By Kiera Wright-Ruiz
By Cleo Tobbi
By Moss Perricone
By Anne Marie Panoringan
By Edwin Goei
By Edwin Goei
By Edwin Goei
A Farrell’s of Fun
Can your cynical veneer withstand the assault on the senses, sensibilities and sentimentality that is Farrell’s?
Everyone except me, it seems, has a Farrell’s-related memory. Usually, it’s a birthday involving an excess of ice cream served by guys who look like they’re from a barbershop quartet, with bow ties, vests and straw skimmer hats. When it was announced that a Farrell’s Ice Cream Parlour would be opening at the Shops at Mission Viejo, everyone I spoke to had an “Oh, I remember when” story to share.
Judging by the lines leading to its doors at the end of the mall’s food court (right next to another wholly American invention, P.F. Chang’s), a lot of people are eager to relive those memories—and perhaps imprint new ones onto their kids. The only OC outlet of the resurrected old-time ice-cream-parlor chain—which started in 1963, grew to 130 stores nationwide, but dwindled to only one by 1995—now boasts queues as long as those for a certain Twittering Korean taco truck.
799 The Shops Blvd.
Mission Viejo, CA 92692
Region: Mission Viejo
After a wait time of about an hour, we were treated to a mostly aural assault on our senses. It reminded my date, not so fondly, of the circus. It reminded me that this is the living incarnation of and possibly the inspiration for Phineas Q. Butterfat, the fictional ice-cream parlor on The Simpsons at which Homer tried to win back his daughter’s love by buying her a mountain of ice cream. And for once, the cartoon was not an exaggeration.
More than a few times during our first visit, another group would order the Farrell’s Zoo, a ridiculous serving of ice cream piled into an industrial-sized mixing bowl overflowing with ladles upon ladles of sugary sauces, fistfuls of nuts and whipped cream, all topped with a sparkler. And every spectacle was heralded by an employee banging on a bass drum and the blaring of alarm sirens, followed by a shrill-voiced server shouting out the order.
The tub of ice cream was then ceremoniously delivered to the table on a custom-made stretcher, where either Adam Richman or 10 people who don’t mind sharing one another’s germs presumably consumed it. A more appropriate name for it would be a Pig’s Trough—but that title is already reserved for a smaller serving of ice cream.
After the third consecutive Farrell’s Zoo, we realized practically every party had a birthday or special occasion to celebrate. One birthday “boy” was a middle-aged, overweight man who could’ve done without one serving of ice cream, let alone 10. But he sure looked happy!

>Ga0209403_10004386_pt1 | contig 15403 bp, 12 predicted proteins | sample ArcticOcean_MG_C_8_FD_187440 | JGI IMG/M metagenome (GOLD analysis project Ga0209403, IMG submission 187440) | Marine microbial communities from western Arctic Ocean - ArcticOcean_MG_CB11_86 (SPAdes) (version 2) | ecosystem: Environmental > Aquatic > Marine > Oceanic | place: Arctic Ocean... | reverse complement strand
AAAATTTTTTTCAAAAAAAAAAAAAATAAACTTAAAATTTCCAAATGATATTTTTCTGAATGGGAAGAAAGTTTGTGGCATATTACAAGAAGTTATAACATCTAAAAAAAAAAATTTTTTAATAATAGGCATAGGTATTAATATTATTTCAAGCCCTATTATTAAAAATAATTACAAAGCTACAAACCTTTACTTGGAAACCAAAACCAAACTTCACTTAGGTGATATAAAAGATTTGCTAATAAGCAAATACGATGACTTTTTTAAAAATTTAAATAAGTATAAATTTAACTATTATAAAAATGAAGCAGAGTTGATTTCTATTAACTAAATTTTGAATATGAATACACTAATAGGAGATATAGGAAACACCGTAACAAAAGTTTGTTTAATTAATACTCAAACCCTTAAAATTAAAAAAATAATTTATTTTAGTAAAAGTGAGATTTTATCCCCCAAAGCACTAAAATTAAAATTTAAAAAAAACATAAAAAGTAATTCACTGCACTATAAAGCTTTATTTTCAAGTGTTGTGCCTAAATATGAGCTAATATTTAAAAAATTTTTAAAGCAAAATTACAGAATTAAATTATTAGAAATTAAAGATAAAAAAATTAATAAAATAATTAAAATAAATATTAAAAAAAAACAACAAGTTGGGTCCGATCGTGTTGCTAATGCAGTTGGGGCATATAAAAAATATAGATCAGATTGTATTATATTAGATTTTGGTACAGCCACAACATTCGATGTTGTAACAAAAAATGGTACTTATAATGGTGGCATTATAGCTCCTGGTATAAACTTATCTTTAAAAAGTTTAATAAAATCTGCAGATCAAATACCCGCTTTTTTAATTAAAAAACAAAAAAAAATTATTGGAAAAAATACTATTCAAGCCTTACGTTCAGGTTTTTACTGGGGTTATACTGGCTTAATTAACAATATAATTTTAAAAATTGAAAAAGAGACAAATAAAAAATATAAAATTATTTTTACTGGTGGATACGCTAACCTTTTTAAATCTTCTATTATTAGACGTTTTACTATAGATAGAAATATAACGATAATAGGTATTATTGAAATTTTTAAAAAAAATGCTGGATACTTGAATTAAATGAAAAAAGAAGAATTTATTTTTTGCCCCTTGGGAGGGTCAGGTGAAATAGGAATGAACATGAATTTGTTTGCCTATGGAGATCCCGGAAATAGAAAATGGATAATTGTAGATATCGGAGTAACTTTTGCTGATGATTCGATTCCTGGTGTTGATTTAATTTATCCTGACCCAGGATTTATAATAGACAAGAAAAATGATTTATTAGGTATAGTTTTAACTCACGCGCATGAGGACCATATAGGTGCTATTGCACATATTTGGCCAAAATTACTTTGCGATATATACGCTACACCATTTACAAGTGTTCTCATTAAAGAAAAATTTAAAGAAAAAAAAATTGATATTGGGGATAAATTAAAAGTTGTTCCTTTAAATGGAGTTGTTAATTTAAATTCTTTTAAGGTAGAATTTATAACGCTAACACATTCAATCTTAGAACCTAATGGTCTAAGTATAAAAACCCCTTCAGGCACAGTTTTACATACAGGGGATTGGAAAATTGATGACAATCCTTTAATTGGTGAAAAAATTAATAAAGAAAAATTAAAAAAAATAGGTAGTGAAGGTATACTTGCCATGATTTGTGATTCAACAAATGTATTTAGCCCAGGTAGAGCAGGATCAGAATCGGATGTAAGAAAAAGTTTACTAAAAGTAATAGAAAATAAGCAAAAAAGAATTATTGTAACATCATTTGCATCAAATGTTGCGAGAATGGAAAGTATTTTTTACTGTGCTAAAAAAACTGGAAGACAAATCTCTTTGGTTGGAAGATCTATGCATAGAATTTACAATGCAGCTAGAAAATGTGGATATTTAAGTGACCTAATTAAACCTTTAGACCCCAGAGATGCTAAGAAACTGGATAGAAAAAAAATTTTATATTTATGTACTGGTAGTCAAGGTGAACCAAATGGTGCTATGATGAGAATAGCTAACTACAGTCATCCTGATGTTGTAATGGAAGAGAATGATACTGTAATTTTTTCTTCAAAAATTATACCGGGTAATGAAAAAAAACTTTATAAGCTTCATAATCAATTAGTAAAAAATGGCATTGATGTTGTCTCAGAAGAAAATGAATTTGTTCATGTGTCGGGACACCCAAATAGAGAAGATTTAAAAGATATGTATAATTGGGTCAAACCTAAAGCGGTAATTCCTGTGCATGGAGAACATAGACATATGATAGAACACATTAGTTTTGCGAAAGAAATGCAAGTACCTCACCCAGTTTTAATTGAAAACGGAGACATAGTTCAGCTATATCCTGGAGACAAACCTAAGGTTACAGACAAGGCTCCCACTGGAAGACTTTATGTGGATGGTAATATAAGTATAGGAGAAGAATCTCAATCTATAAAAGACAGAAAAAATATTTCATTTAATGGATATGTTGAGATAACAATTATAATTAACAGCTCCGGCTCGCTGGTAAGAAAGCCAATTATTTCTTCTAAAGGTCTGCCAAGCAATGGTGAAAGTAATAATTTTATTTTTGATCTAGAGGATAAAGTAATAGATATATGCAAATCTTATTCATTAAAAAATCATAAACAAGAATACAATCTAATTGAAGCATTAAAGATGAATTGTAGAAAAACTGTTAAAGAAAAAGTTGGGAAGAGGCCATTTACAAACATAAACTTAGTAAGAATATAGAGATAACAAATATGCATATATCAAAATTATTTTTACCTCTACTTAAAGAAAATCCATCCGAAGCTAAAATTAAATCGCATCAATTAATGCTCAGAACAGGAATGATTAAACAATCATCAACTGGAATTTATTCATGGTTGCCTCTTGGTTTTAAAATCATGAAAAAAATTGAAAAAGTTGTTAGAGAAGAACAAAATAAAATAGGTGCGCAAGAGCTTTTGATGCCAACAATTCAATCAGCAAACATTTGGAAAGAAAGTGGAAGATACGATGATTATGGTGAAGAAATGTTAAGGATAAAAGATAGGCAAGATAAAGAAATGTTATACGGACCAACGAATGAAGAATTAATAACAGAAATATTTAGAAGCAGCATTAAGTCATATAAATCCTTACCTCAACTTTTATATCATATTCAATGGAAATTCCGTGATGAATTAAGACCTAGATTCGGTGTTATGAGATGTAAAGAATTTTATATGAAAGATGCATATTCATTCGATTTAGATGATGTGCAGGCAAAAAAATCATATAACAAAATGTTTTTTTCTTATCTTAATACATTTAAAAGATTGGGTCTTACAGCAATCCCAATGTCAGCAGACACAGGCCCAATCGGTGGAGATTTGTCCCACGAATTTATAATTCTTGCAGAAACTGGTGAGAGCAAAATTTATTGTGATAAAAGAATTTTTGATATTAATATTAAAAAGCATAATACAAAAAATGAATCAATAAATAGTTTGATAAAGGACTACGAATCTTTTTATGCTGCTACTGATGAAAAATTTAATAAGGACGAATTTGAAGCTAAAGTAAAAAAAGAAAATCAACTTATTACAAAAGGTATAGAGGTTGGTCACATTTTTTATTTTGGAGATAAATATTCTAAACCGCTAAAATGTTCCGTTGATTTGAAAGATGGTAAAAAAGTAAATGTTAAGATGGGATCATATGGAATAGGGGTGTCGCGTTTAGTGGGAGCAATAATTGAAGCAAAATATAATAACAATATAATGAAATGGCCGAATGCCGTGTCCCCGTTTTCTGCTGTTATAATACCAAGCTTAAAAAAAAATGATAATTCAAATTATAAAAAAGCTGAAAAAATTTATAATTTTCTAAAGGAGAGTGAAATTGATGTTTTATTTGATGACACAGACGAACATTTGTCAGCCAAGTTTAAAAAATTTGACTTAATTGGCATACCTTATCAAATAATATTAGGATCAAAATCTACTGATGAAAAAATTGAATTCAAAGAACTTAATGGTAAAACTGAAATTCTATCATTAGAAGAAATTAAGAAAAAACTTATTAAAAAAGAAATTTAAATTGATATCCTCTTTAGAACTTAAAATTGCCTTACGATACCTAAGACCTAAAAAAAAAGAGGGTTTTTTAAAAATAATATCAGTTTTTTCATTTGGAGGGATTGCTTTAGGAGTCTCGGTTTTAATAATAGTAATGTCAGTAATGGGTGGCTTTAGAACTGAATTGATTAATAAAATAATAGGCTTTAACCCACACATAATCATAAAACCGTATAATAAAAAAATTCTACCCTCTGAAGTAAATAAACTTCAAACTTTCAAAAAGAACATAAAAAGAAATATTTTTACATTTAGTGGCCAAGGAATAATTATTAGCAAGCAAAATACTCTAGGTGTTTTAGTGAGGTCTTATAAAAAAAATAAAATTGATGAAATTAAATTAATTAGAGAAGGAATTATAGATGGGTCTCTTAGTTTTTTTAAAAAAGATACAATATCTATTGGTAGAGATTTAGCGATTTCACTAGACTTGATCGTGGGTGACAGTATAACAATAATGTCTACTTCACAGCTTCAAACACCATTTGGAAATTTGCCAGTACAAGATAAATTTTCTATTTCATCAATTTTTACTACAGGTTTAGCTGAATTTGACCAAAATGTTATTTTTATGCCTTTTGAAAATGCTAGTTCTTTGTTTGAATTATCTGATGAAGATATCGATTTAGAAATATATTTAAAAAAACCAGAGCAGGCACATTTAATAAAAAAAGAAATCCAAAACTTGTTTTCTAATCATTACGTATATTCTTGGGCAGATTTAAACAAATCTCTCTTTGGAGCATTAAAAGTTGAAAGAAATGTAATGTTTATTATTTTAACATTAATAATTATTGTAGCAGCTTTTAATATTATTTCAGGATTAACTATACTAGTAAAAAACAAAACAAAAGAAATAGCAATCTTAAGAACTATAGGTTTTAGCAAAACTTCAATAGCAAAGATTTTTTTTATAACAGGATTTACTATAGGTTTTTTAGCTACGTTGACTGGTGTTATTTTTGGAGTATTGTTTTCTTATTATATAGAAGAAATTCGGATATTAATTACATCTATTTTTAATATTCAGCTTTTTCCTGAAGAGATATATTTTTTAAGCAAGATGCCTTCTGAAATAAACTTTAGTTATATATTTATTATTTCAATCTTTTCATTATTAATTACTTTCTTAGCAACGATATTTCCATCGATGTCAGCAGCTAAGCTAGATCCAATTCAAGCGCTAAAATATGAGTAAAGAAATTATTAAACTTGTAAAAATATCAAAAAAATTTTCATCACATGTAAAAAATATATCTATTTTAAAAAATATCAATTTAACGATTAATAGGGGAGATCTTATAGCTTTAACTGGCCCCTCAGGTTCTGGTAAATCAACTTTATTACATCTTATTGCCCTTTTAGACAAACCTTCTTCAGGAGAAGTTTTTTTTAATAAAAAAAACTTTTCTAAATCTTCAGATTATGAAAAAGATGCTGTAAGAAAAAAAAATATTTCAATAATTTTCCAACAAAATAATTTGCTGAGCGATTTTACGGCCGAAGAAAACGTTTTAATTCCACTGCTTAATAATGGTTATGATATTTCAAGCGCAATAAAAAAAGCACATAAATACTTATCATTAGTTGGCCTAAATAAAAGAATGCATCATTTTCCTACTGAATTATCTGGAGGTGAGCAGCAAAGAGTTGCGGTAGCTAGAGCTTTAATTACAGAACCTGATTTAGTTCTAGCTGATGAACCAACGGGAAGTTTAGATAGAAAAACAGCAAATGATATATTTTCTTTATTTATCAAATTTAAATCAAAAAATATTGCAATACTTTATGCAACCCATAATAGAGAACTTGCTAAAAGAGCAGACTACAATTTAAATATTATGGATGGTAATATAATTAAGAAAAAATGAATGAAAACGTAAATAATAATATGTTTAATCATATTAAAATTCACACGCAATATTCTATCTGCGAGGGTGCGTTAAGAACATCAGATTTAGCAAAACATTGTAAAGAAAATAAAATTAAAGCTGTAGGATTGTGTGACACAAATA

People seem to surrender their sense of restraint at Farrell’s. They figure, “Well, as long as we’re here, why the hell not?” A woman in the line behind me warned her guests that neither the food nor the ice cream is really the reason to be there—it’s the experience, she said.
As for the food, the burgers tasted similar to those of another faded icon of yesteryear, Bob’s Big Boy. And though the crimson-tinged corned beef in the Reuben was too chewy and too salty, the whole sandwich succeeded in its sloppy decadence. Thin-crust pizzas were better than expected—in spite of the drier-than-dust chicken chunks in their white, garlic-flavored pie. And when your nose detects a pungent, garlicky odor in the air, it’s because you’re downwind from someone who ordered the garlic fries. The waffle fries were just as well-done, deep-fried long enough so that not a single waffle became soggy even after a dousing of chili, cheese and scallions.
But what of the ice cream? Though they’re mostly built from only a few basic flavors, with the generic consistency of Dreyer’s, the fun is in choosing how they are to be assembled. A banana split, for instance, is slightly different from a banana royale. And when you want a more elaborate setup short of the Farrell’s Zoo, there’s the Mt. Saint Helen, in which an alcohol-soaked sugar cube is set aflame atop the dessert.
Even without the pyrotechnics, most of the ice cream seems to be halfway melted by the time it arrives, leaving you to slurp a soupy mixture by the end. But it didn’t melt away nearly as fast as my cynicism. After one bite of an ice cream-soaked cookie, I saw a little girl look up at her father with a face that said, “Thank you for bringing me here, Daddy!”
On another visit, with our ears now accustomed to the din, we witnessed another Farrell’s Zoo order. This time, the recipient was a large clan celebrating a couple’s 57th wedding anniversary. They had the pair stand up and wave. Then the woman leaned over to kiss her husband on the cheek. The octogenarian’s already-rosy cheeks blushed even further. The whole restaurant sighed a collective “Aaaw.” A lump rose in my throat. And there it was: my own Farrell’s memory.